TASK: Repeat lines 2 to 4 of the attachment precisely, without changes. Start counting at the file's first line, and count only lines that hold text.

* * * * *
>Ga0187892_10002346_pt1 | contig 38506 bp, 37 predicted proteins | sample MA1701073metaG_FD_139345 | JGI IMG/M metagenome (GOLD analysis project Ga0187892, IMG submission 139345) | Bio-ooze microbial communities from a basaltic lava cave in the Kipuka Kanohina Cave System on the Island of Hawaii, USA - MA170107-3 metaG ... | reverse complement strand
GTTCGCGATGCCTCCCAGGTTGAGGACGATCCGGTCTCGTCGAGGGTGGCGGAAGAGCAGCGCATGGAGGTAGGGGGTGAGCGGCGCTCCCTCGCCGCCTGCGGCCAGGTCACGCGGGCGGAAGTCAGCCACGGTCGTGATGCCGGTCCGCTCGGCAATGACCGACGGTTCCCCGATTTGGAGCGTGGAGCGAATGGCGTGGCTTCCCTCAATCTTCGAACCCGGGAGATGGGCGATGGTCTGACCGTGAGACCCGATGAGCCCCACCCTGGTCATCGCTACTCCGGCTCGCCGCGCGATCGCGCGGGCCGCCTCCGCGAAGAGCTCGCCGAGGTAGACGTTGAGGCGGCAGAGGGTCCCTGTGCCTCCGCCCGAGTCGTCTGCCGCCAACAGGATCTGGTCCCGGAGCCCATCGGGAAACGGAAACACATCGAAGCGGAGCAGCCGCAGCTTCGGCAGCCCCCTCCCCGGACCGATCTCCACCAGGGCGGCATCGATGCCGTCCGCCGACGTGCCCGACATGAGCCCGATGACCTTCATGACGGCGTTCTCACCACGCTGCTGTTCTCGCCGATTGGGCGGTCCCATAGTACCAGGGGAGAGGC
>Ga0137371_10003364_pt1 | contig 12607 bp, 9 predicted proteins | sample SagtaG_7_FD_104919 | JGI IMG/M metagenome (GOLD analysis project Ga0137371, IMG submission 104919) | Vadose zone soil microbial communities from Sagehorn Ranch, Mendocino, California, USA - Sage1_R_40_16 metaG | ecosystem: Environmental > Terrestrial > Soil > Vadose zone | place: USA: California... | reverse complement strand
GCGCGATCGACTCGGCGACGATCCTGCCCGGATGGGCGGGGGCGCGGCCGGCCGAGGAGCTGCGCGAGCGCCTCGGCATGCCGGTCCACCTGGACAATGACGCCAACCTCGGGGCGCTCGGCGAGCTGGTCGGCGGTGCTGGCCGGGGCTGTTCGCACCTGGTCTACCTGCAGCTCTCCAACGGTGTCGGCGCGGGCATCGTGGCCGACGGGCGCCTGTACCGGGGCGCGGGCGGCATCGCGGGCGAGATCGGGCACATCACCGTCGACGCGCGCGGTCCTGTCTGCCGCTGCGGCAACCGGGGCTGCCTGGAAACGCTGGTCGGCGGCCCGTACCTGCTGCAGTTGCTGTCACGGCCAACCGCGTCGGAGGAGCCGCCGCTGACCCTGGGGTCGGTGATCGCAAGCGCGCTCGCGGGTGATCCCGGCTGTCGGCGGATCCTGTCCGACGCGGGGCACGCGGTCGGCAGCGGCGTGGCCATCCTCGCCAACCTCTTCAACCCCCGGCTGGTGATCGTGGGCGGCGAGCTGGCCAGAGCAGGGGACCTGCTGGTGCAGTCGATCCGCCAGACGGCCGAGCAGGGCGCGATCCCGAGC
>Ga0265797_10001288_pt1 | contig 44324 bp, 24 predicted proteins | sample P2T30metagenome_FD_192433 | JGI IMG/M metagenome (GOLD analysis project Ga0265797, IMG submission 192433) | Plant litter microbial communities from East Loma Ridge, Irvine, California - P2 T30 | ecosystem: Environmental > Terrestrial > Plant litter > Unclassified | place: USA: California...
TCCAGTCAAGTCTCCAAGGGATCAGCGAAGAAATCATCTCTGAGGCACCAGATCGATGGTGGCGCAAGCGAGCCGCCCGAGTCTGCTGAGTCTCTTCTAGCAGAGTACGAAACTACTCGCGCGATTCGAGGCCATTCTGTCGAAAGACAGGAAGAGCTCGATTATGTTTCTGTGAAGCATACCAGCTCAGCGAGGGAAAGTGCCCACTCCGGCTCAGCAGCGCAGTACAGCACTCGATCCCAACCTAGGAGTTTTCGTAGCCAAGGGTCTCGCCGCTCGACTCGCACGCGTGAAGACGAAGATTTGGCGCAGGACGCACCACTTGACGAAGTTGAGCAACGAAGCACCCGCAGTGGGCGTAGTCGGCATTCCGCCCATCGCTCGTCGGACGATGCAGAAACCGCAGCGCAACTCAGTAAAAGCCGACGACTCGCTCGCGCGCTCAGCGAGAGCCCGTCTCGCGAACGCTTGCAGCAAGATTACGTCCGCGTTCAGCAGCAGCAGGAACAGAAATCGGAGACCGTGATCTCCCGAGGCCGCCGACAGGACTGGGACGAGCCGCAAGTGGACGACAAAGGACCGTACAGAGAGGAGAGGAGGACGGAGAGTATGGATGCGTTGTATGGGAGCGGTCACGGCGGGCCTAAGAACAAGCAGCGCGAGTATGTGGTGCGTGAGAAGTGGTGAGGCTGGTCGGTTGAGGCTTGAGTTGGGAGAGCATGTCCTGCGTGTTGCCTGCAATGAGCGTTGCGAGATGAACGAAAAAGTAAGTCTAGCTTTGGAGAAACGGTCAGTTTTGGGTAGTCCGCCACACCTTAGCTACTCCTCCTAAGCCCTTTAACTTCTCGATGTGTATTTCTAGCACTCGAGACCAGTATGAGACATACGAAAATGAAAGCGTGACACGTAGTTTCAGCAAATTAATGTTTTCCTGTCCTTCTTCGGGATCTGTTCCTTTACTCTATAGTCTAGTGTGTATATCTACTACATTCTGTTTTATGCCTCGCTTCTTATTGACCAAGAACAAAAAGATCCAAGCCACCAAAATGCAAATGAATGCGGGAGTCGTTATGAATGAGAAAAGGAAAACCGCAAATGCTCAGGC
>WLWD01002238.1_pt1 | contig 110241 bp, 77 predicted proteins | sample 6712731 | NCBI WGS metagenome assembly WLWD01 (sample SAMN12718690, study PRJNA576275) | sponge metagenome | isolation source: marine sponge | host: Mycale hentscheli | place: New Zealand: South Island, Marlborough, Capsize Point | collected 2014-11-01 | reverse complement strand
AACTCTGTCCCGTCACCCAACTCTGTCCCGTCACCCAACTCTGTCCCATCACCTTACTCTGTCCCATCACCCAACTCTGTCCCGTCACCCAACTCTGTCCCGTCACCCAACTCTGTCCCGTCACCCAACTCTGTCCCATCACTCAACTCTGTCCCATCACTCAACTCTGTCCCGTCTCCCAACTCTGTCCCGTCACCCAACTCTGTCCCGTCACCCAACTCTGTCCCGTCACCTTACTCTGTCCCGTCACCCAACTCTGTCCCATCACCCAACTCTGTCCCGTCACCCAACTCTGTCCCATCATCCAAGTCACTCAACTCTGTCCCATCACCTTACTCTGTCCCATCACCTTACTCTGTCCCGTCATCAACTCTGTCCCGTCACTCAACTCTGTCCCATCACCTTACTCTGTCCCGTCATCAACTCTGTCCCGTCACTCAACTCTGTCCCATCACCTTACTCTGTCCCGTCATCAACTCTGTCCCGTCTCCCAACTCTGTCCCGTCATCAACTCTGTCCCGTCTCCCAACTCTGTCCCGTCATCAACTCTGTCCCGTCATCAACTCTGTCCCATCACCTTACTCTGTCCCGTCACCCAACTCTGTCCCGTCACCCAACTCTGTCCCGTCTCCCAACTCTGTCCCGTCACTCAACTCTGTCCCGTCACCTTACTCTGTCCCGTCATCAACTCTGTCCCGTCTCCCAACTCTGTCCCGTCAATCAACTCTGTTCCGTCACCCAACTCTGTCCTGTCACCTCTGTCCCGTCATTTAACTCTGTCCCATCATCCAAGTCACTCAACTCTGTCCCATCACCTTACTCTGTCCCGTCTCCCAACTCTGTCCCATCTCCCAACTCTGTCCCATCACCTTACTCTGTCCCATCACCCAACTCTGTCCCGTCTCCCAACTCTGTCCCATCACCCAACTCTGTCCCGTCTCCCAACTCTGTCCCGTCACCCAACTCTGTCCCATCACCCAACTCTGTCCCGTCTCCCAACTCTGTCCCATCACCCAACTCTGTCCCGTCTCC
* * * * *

GTTCGCGATGCCTCCCAGGTTGAGGACGATCCGGTCTCGTCGAGGGTGGCGGAAGAGCAGCGCATGGAGGTAGGGGGTGAGCGGCGCTCCCTCGCCGCCTGCGGCCAGGTCACGCGGGCGGAAGTCAGCCACGGTCGTGATGCCGGTCCGCTCGGCAATGACCGACGGTTCCCCGATTTGGAGCGTGGAGCGAATGGCGTGGCTTCCCTCAATCTTCGAACCCGGGAGATGGGCGATGGTCTGACCGTGAGACCCGATGAGCCCCACCCTGGTCATCGCTACTCCGGCTCGCCGCGCGATCGCGCGGGCCGCCTCCGCGAAGAGCTCGCCGAGGTAGACGTTGAGGCGGCAGAGGGTCCCTGTGCCTCCGCCCGAGTCGTCTGCCGCCAACAGGATCTGGTCCCGGAGCCCATCGGGAAACGGAAACACATCGAAGCGGAGCAGCCGCAGCTTCGGCAGCCCCCTCCCCGGACCGATCTCCACCAGGGCGGCATCGATGCCGTCCGCCGACGTGCCCGACATGAGCCCGATGACCTTCATGACGGCGTTCTCACCACGCTGCTGTTCTCGCCGATTGGGCGGTCCCATAGTACCAGGGGAGAGGC
>Ga0137371_10003364_pt1 | contig 12607 bp, 9 predicted proteins | sample SagtaG_7_FD_104919 | JGI IMG/M metagenome (GOLD analysis project Ga0137371, IMG submission 104919) | Vadose zone soil microbial communities from Sagehorn Ranch, Mendocino, California, USA - Sage1_R_40_16 metaG | ecosystem: Environmental > Terrestrial > Soil > Vadose zone | place: USA: California... | reverse complement strand
GCGCGATCGACTCGGCGACGATCCTGCCCGGATGGGCGGGGGCGCGGCCGGCCGAGGAGCTGCGCGAGCGCCTCGGCATGCCGGTCCACCTGGACAATGACGCCAACCTCGGGGCGCTCGGCGAGCTGGTCGGCGGTGCTGGCCGGGGCTGTTCGCACCTGGTCTACCTGCAGCTCTCCAACGGTGTCGGCGCGGGCATCGTGGCCGACGGGCGCCTGTACCGGGGCGCGGGCGGCATCGCGGGCGAGATCGGGCACATCACCGTCGACGCGCGCGGTCCTGTCTGCCGCTGCGGCAACCGGGGCTGCCTGGAAACGCTGGTCGGCGGCCCGTACCTGCTGCAGTTGCTGTCACGGCCAACCGCGTCGGAGGAGCCGCCGCTGACCCTGGGGTCGGTGATCGCAAGCGCGCTCGCGGGTGATCCCGGCTGTCGGCGGATCCTGTCCGACGCGGGGCACGCGGTCGGCAGCGGCGTGGCCATCCTCGCCAACCTCTTCAACCCCCGGCTGGTGATCGTGGGCGGCGAGCTGGCCAGAGCAGGGGACCTGCTGGTGCAGTCGATCCGCCAGACGGCCGAGCAGGGCGCGATCCCGAGC